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Legislator hosts meeting on gun violence following shooting at Chiefs Super Bowl rally

Leaders plan to hold similar meeting every week
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Posted at 5:29 PM, Feb 19, 2024

KANSAS CITY, Mo. — Speakers at a public meeting Monday said addressing gun violence will require new laws and new engagement within the community.

Jackson County, Missouri, Legislator Manny Abarca IV is the chair of the county’s Health and Environment Committee. He dedicated Monday’s committee meeting to addressing gun violence in response to the shooting at Wednesday's Chiefs Super Bowl victory rally which killed Lisa Lopez-Galvan and injured 22 others.

About 10 members of the public spoke in support of tougher gun laws, tougher sentences for violators, and investments in community programs to help at-risk youth from using guns illegally.

“The culture change that is truly needed is where we come from,” said Lamar Vickers of K.C.O.G., Keeping Communities on Guard. “We’re saying it’s time to get engaged with the youth to develop a positive framework for them to live off of.”

Vickers’ organization leads mentorship, workforce development, and other activities for youth. He saw Monday’s meeting as a great first step to making changes on a larger scale.

Legislators did not take a formal vote nor take any formal action Monday. Abarca said there are several next steps he can explore.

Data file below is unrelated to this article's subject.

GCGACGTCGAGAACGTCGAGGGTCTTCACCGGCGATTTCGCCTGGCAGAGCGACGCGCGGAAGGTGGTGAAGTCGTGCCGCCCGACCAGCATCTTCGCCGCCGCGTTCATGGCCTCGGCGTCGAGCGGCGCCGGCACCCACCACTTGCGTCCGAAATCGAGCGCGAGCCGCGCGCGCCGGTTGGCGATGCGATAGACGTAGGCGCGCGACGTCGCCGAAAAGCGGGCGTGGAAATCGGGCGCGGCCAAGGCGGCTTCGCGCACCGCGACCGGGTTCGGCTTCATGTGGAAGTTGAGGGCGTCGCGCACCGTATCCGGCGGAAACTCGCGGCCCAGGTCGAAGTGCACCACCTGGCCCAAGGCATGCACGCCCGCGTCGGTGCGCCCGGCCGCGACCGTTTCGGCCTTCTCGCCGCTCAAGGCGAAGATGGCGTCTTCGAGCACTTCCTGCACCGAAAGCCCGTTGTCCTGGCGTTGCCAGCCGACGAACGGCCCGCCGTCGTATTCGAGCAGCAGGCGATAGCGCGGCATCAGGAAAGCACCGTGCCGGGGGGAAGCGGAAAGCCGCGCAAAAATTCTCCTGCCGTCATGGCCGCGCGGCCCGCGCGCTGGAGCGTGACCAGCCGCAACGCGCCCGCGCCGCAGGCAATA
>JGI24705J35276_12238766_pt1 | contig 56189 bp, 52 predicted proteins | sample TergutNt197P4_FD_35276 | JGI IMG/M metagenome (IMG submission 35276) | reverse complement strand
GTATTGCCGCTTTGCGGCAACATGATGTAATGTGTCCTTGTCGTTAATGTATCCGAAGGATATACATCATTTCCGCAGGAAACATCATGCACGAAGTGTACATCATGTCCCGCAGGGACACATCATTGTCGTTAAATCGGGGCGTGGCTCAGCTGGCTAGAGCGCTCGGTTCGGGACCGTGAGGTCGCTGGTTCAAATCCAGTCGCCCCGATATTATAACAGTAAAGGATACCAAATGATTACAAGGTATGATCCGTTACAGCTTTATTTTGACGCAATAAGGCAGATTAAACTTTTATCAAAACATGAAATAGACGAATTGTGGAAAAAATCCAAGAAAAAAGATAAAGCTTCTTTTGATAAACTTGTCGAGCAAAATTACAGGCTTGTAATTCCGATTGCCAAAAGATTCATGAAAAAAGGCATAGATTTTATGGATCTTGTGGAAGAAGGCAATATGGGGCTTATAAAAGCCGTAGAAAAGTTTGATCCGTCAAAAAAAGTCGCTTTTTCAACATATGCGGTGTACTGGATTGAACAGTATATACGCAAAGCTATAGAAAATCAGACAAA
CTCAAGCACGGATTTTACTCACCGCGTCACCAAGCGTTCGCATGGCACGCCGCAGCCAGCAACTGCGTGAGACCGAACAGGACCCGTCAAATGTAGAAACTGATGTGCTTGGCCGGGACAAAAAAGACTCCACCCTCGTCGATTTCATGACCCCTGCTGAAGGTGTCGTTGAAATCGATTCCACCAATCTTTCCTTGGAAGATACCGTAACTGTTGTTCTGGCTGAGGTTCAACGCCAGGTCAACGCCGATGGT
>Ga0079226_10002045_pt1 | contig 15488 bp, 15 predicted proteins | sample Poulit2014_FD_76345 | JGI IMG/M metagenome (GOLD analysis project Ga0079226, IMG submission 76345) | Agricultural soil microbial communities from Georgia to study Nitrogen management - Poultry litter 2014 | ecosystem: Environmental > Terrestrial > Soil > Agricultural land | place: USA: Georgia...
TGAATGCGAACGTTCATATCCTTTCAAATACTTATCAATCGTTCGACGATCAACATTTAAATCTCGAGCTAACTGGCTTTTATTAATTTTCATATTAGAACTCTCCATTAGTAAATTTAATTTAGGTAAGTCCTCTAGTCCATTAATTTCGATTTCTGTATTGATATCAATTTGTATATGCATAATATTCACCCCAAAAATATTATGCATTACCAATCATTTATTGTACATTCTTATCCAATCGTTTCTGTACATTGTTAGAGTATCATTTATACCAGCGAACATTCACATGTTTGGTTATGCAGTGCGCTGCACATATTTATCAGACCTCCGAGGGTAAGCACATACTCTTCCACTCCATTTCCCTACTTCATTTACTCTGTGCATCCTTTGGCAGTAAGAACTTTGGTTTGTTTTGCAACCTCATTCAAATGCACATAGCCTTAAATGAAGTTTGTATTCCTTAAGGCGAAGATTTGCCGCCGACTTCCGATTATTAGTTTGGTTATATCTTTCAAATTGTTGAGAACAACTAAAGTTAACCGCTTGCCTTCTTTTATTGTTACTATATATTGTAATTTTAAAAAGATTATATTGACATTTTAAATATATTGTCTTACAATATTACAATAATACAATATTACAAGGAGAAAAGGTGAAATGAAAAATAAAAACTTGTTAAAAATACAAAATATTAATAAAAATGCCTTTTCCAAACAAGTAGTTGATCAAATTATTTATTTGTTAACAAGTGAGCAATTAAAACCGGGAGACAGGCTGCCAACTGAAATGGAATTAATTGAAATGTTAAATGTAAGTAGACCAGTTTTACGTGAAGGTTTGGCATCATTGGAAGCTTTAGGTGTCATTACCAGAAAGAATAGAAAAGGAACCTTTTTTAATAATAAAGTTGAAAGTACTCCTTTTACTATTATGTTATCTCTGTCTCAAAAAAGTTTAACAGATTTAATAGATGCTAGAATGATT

“It gives me some strings to pull on and go chase,” he explained.

Those “strings” include how to properly fund community programs and youth outreach. Abarca also wants to explore changes to how courts handle domestic violence court cases so victims don’t have to come face to face with their accused attackers.

Missouri laws about guns and gun control preempt local laws. So any new gun control law the Jackson County legislature were to pass would almost certainly face a legal challenge from the state attorney general. Abarca feels like passing new, local laws is still worth a try.

“You can unpack and say there are family issues as well probably, or mental health issues, but fine, let’s go invest in those because those are things the state legislature’s not addressing right now,” Abarca said. “The reality is we can start to legislate some of these solutions.”

Abarca will allow time for public testimony on gun violence every Monday at 10:30 a.m. during the Health and Environment Committee meetings on the second floor of the the Jackson County Courthouse at 415 E. 12th S., Kansas City, Missouri.

Legislators Abarca, Charlie Franklin, and Donna Peyton attended Monday's meeting in person. Legislator Sean Smith attended virtually. Legislators Jalen Anderson and DaRon McGee, who are members of the Health and Environment Committee, did not attend.